Kalyani Unkule raises a valid concern about the maintenance of the Kohinoor diamond in India, given its intriguing history and proposes an alternate way to protect its legacy and improve global ties.
A bid to reclaim the Kohinoor diamond from Britain has once again gained momentum over the past weeks. The debate has almost exclusively centered on the diamond’s mid-nineteenth century transfer, from Maharaja Ranjeet Singh to Queen Victoria, including much hair-splitting about the extent to which the “gift” could be deemed voluntary. In the first place, it is dangerous to invoke a historic episode in support of demands for repatriation. After all, its time in possession of Ranjeet Singh is only one stint in the Kohinoor’s long and distinguished career as a coveted crown jewel. Assuming it eventually makes its way back to India, will we then countenance potential future claims made by Iran that its rightful ownership lies with the Persians who intermittently ruled the Indian subcontinent all those centuries ago and indeed some of whom were custodians of the diamond at distinct junctures? Thus, choosing an arbitrary point in history to serve as rationale, far from being an effective resolution, sends us down the slippery slope of further contestation.
Secondly, there appears to be an unease surrounding its particular location in the Tower of London; allegedly serving as a constant reminder for imperial subjects of their erstwhile subjugation and economic exploitation. When referring to the mnemonic significance of buildings and artefacts, the German language distinguishes between a Denkmal and a Mahnmal. Unlike a Denkmal , which is a monument of historic significance, the term Mahnmal is reserved for certain parts of heritage that embodies a contested past and serves as a warning for future generations. The Second World War left in its wake, piles of rubble, where centuries-old architectural marvels once stood across Europe, particularly in Germany. In many cases, plans for restoration were debated for decades and in the interim, these ruins were brought to new life as reminders of a horrific era and as motivation to prevent its recurrence at all costs. These cases teach us that treasured artefacts and monuments must sometimes be appreciated for the bitter lessons they embody.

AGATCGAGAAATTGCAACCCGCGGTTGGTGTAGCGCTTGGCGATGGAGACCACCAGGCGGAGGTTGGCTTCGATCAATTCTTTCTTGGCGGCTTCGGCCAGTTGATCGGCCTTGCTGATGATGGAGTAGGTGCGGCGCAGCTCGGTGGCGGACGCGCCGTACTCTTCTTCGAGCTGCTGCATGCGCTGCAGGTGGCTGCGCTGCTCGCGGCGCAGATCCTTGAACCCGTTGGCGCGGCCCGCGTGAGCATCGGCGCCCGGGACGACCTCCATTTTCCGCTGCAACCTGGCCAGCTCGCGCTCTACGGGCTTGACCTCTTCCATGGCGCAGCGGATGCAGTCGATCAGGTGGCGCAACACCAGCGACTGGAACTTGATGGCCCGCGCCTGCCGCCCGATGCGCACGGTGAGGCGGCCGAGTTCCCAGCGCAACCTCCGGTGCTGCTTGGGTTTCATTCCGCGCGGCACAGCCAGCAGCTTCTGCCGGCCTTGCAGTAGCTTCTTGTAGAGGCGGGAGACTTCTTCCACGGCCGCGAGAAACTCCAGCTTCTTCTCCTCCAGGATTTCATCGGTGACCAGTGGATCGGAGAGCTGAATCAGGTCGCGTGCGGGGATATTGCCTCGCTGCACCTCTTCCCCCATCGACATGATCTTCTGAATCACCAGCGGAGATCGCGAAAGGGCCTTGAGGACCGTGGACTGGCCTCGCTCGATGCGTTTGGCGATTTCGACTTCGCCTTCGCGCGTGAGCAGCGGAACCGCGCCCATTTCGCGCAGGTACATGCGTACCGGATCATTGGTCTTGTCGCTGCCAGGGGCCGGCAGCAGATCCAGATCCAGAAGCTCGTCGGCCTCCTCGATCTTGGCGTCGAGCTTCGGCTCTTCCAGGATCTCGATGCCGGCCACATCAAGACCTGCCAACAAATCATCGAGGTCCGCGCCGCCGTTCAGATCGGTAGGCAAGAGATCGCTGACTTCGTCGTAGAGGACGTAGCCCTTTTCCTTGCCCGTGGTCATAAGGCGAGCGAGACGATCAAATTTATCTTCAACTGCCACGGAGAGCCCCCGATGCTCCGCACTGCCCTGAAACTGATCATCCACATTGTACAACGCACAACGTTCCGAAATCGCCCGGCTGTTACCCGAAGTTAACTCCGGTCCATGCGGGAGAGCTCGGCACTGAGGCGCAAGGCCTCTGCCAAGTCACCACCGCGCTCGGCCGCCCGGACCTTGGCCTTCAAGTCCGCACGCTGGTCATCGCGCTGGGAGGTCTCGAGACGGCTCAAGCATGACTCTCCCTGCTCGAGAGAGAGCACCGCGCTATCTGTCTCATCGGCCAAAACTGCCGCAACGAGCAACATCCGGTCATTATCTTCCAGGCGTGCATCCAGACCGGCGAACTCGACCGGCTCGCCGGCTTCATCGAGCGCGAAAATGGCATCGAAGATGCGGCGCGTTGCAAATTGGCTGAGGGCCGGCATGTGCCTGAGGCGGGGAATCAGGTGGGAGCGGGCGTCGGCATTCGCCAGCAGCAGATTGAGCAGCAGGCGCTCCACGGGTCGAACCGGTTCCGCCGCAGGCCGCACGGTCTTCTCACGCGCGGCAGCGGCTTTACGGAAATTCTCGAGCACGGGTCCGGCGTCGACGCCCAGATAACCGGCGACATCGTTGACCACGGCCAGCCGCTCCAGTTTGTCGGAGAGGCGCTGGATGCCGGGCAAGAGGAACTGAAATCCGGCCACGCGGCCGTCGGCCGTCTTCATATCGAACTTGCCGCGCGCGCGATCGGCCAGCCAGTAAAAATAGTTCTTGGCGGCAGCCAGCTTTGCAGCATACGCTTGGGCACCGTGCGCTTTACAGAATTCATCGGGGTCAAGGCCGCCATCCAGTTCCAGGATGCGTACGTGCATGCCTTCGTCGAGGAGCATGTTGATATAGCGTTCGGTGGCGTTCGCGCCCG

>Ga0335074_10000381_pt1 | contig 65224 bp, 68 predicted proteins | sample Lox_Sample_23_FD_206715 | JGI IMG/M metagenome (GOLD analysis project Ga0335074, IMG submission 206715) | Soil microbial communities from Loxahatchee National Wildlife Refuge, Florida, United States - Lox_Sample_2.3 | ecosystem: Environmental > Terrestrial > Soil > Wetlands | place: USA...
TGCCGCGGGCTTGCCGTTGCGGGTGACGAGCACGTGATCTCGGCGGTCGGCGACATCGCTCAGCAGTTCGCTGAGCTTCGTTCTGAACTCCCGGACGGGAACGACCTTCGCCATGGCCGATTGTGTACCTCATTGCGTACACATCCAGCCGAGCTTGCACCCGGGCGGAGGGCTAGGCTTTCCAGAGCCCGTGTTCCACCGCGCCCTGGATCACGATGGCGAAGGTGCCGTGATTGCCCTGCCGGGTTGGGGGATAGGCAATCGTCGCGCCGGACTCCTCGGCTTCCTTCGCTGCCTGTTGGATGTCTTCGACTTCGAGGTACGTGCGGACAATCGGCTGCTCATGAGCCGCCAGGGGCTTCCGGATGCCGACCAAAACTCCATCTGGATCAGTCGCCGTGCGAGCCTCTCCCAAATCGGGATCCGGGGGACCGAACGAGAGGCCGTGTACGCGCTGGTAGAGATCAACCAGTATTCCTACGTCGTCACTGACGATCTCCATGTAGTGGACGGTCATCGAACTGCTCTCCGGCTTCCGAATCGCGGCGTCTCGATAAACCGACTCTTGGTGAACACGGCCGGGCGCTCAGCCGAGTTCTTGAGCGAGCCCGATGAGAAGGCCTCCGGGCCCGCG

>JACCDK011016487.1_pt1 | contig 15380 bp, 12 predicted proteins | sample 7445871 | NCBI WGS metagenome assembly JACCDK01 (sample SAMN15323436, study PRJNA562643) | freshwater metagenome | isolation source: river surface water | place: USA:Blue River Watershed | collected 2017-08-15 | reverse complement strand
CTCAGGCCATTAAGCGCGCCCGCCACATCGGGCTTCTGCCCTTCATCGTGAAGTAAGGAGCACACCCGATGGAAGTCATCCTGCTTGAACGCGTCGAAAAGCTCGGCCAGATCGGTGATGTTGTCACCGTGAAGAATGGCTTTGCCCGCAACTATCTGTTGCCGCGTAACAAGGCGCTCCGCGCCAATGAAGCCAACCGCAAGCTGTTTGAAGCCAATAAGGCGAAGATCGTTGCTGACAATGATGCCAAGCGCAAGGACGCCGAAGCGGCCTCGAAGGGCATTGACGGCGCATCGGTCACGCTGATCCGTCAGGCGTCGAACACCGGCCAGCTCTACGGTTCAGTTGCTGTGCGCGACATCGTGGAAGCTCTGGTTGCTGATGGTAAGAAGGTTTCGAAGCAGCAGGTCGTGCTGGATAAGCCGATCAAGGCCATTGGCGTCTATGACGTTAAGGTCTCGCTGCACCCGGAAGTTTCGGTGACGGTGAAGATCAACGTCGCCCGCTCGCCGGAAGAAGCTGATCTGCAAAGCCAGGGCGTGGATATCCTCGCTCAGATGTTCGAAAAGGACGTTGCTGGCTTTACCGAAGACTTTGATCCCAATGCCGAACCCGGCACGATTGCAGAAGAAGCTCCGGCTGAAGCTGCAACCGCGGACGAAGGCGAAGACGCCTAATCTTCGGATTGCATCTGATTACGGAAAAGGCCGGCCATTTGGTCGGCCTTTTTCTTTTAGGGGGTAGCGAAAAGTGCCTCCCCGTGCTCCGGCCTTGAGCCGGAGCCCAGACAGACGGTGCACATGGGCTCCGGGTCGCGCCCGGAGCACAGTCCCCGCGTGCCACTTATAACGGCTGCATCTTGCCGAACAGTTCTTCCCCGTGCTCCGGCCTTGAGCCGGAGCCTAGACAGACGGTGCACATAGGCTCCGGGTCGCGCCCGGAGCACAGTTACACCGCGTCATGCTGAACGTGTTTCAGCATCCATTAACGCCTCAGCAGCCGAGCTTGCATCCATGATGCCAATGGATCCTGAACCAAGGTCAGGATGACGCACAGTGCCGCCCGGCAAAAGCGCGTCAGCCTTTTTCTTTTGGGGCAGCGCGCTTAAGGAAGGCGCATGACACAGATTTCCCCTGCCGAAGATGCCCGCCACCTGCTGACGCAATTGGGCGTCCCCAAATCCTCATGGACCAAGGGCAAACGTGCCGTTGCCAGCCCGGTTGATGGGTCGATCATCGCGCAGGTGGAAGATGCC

Viewing the Kohinoor from the conceptual lens of Mahnmal allows us to do a great service to generations to come, by keeping the memory of an empire alive. It also recognizes the attachment of those who associate its current location as a figment of an imperialist hangover or perpetuation of an empire under novel guises, rather than dismissing it as a boorish sentimentality. In the age of active forgetting, and deliberate obliteration of histories, what could be a more effective way to remind ourselves that certain chapters from our shared past must either be learnt from or they would repeat themselves?
And then, there are the costs associated with transfer, rehabilitation and upkeep of the jewel. Whether this is the best way to expend tax revenues in a developing county is a question that merits serious consideration. Nor have we come across any plans or suggestions on the manner in which the Kohinoor will be housed in India, what arrangements will be made for its maintenance and security? And what measures will be taken to ensure it generates a revenue stream that defrays some of the costs mentioned above?
Given all these considerations, demands for the diamond to be sent back to India seem inadequately thought through, narrow-minded and backward looking. The one conceivable argument that can be made is that, as an artefact with a fascinating history and a curious mythology – not to mention thousands of land, air and nautical miles – behind it, the Kohinoor should form part of a global heritage and its glimmer should bedazzle many regions and people. However, this inspires a proposal of a very different kind. India should dedicate this artefact to the common custody of humanity and the diamond that started its journey in the mines of Golconda should travel freely around the world, making stops now in Lagos, then in Ljubljana and then back briefly in London via Lahore.
Precedents are now indeed available, thanks to the growing menace of destruction of cultural heritage in conflict-ridden parts of the world! Archaeological treasures, works of art and manuscripts from Syria and Mali are currently going around various countries and continents, drawing the necessary attention, expertise and resources for their restoration as a result. This approach would also align with the British Government’s stated intent , “to link up with other institutions around the world to make sure that the things which we have and look after so well are properly shared with people around the world”, as expressed by Prime Minister David Cameron.
It bears recollecting that the Kohinoor has defied permanent ownership throughout its lifetime. The most constructive role that India can play towards safeguarding its unparalleled legacy and enhancing its luster is by unlocking its future, rather than shackling it to the past.
Kalyani Unkule is the Assistant Dean (International Collaborations) and Assistant Professor of Jindal Global Law School.